But it’s all power and perfume to the imperial nose


Chronically hard of seeing

The Emperor romps around in majestic indifference


His ward bursting with designer robes

His mocking foppery an affront to the people’s rags


Widows wail, orphans lament

The people cry from their lowly roosts


Trounce- trance-parency Incorporated

Deadly deeds dark as night


The land drowns in dire decay

The Emperor assays a placebo of platitudes


Clever Chichidodo, our Emperor hates shit & all its stench

He only feeds on the maggots from that forbidden mound


Co-,  co-rupture,  co-rupt,  CO-RRUPTION

When the Emperor met that foe in the battlfield


He trembled, then executed a four-star retreat

Sacred cows have grazed the land into baldness:


Can a soiled finger really clean up its sullied mates?

The Caucus Leader is magician by day, marauder by night


He and Dirt call each other by the first name

Famous Factotum, he can fix a fart!


Ashes. Ashes. Grey intimations of foregone fires

Where are the hearths which endured their heat?


Behold these motley feathers

Where are the nests bereft by their plunder?



Widows wail, orphans lament

The people cry from their lowly roost





The Right Honourables


In the Capital city, their capital crimes

The Law Makers shock the land

With tales of venal horrors


Cesspool of intrigue and rancid rancour,

The Honourables think with their stomach

Their “sacred mission” is secreted


In bulging traffics of Ghana-Must-Go

Constituency allowances vanish into personal projects

Voter interests are pummeled under the gavel


The people, the people, who are the pee-pull?

We’ll tread on their shadows on the way to the toilet

Meanwhile, here we go on our usual “study tours”:


Legislative sight-seeing in Singapore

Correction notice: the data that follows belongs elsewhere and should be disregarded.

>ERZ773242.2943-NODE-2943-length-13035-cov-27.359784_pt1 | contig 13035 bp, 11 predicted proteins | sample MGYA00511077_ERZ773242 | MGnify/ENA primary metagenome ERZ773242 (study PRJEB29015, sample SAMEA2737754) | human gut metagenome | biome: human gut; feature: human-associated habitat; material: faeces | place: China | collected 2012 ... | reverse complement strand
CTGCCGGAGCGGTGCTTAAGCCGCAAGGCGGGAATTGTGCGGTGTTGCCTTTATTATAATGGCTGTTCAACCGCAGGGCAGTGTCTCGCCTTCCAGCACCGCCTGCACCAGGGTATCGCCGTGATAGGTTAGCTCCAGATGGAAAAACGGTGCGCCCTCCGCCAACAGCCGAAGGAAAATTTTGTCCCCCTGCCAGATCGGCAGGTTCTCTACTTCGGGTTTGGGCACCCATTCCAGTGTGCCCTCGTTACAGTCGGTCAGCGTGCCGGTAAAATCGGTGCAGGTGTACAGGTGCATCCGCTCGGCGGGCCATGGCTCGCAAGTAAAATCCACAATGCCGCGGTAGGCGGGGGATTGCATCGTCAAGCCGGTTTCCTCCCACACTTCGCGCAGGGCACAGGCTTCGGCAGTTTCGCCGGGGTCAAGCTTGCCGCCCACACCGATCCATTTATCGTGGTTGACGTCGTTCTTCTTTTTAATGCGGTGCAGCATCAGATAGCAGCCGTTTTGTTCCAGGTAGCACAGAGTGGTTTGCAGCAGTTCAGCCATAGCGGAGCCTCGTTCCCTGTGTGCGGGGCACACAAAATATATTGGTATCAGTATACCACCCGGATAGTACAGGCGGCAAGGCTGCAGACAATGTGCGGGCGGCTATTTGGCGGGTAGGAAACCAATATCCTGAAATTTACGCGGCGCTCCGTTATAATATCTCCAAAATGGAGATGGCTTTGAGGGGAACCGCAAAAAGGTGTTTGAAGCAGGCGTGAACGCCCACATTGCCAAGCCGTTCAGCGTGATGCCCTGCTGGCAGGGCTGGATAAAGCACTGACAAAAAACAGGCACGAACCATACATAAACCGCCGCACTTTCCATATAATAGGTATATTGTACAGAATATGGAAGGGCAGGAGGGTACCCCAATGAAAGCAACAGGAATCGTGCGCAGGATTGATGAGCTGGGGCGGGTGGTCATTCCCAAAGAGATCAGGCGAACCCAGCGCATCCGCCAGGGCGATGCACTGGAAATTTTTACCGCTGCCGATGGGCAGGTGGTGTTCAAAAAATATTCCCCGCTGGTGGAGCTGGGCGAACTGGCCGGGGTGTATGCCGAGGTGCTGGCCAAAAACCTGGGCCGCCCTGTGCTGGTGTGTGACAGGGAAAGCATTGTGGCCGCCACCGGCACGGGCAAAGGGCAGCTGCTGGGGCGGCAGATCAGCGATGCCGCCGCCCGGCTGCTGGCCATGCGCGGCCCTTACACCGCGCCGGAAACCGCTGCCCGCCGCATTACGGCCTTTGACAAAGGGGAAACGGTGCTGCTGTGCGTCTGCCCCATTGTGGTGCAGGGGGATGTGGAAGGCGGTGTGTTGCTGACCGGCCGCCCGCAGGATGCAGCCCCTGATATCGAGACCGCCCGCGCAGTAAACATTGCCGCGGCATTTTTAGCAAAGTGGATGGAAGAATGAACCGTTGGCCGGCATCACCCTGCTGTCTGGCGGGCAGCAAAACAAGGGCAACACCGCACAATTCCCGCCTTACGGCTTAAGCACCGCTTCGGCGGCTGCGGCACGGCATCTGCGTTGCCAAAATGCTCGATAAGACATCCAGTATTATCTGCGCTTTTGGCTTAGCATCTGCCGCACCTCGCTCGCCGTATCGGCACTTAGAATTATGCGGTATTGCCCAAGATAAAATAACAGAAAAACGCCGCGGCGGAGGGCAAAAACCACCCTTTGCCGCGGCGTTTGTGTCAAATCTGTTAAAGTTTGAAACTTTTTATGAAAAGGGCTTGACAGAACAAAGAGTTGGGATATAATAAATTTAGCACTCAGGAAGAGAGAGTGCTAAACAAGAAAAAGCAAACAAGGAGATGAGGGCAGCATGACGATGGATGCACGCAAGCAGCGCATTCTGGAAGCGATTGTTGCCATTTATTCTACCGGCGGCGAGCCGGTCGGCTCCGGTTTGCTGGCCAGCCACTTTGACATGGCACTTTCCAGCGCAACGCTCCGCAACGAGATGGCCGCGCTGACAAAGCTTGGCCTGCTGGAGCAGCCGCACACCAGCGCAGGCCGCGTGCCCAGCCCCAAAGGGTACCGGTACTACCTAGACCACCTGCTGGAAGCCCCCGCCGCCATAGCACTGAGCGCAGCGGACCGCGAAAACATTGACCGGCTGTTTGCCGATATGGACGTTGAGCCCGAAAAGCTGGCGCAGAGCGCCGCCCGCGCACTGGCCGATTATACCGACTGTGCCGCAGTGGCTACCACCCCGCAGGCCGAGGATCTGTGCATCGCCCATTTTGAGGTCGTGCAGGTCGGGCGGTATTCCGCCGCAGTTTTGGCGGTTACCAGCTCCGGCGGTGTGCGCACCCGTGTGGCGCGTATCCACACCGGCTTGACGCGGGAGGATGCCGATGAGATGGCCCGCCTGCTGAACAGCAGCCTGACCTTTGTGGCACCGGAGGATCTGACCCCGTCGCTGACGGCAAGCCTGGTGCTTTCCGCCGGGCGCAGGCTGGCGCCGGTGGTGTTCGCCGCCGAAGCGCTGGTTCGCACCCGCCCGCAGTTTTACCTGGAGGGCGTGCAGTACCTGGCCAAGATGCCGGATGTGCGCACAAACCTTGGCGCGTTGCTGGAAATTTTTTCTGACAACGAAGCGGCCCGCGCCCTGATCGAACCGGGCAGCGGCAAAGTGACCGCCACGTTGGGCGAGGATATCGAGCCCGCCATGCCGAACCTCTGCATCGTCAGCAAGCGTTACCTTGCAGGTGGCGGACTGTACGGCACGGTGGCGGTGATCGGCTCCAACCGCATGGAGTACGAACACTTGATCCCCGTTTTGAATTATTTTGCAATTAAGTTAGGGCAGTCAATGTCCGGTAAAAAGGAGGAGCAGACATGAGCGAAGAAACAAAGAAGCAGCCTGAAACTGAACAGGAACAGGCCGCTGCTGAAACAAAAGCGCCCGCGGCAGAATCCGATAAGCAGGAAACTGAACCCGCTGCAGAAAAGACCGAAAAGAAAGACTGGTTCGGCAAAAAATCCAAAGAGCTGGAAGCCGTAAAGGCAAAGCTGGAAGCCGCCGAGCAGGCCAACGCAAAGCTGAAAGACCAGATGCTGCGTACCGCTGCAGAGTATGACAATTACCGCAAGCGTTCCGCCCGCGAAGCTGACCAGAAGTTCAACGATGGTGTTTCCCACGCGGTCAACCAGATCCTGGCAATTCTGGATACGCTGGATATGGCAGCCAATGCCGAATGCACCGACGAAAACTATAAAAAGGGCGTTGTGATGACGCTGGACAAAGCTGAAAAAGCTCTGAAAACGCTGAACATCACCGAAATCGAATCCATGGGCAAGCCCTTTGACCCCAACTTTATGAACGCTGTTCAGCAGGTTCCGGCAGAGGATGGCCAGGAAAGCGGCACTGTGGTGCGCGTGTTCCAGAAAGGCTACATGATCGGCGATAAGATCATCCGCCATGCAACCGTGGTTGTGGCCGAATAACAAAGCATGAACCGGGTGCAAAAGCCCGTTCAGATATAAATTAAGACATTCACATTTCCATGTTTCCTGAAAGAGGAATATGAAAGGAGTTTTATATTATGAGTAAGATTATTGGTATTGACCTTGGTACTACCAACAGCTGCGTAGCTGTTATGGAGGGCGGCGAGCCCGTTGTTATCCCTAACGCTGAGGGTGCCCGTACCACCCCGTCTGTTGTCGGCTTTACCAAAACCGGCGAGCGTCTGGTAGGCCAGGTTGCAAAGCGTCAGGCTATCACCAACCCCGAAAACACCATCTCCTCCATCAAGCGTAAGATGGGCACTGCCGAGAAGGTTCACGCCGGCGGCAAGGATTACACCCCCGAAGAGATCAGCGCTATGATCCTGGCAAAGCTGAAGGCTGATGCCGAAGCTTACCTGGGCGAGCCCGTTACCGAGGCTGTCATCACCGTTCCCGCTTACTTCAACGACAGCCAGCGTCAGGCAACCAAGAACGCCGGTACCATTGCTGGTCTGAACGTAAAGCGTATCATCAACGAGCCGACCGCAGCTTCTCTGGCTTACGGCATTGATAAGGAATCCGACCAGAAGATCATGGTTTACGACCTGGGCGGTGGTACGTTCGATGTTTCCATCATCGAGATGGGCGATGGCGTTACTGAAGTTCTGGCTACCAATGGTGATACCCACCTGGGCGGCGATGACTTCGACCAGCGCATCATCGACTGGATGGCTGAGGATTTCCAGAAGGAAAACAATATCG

Kangaroo proceedings way down in Canberra

Management of the Maradona malaise in Argentina


Esther-code, Ngozi-code, Jumai/Jumoke-code:

Our rulers are bound for the skies

The only bills they pass are those the people pay


Emergency De-mock-rats, “new and improved”,

(Former) minions of the Trickster-General

Proud mess-engers of his goggled successor


And the present Emperor has a Dolphin in Sin-ate

Polluting all the waters with his stolen mandate

Mouth stuffed with cash, the House is honourably dumb


Behold how we drift, a race on a rickety raft

The sea so sad, the tempests so unsparing

The temples burst with prayers, the taverns with curses


Here, then, the vultures who thresh the sky like eagles

Ojelu, Orunlu, sworn enemies to our nation’s dreams;

We craved a cure, we got a curse


The gavel has become a gamble

The Mace is now a maze

Burn-again De-mock-rats have set our dreams ablaze






Chills and Shadows

Whispers and Omens


The long-expected rain falls in shingles and showers

And a hen pecks clean its precious drops...


Is this, really, the long-awaited hour

Is it for this that men were maimed


Women wasted, babies prammed off to jail

In lieu of dissident parents


Is it really for this that corpses discoloured the streets?


I hear MKO asking

I hear Kudirat asking


I hear Rewane asking

I hear Kaltho asking


I hear the countless thousands

Who wrote our L-I-B-E-R-T-Y with their blood


Is it for this that corpses littered our streets?






They say Hope is not a long rope

Which dances round the neck of the nearly-lost


It is a long, long string by which the strong

Climb to the sun above the trees


Wasted several seasons,

Almost at our tether’s end


Some say we are on the thresholds

Of a long-awaited dusk


Others insist

Dawn cannot be far behind


Widows wail, orphans lament

The people cry from their lowly roosts



             Niyi  Osundare              June  5,  2004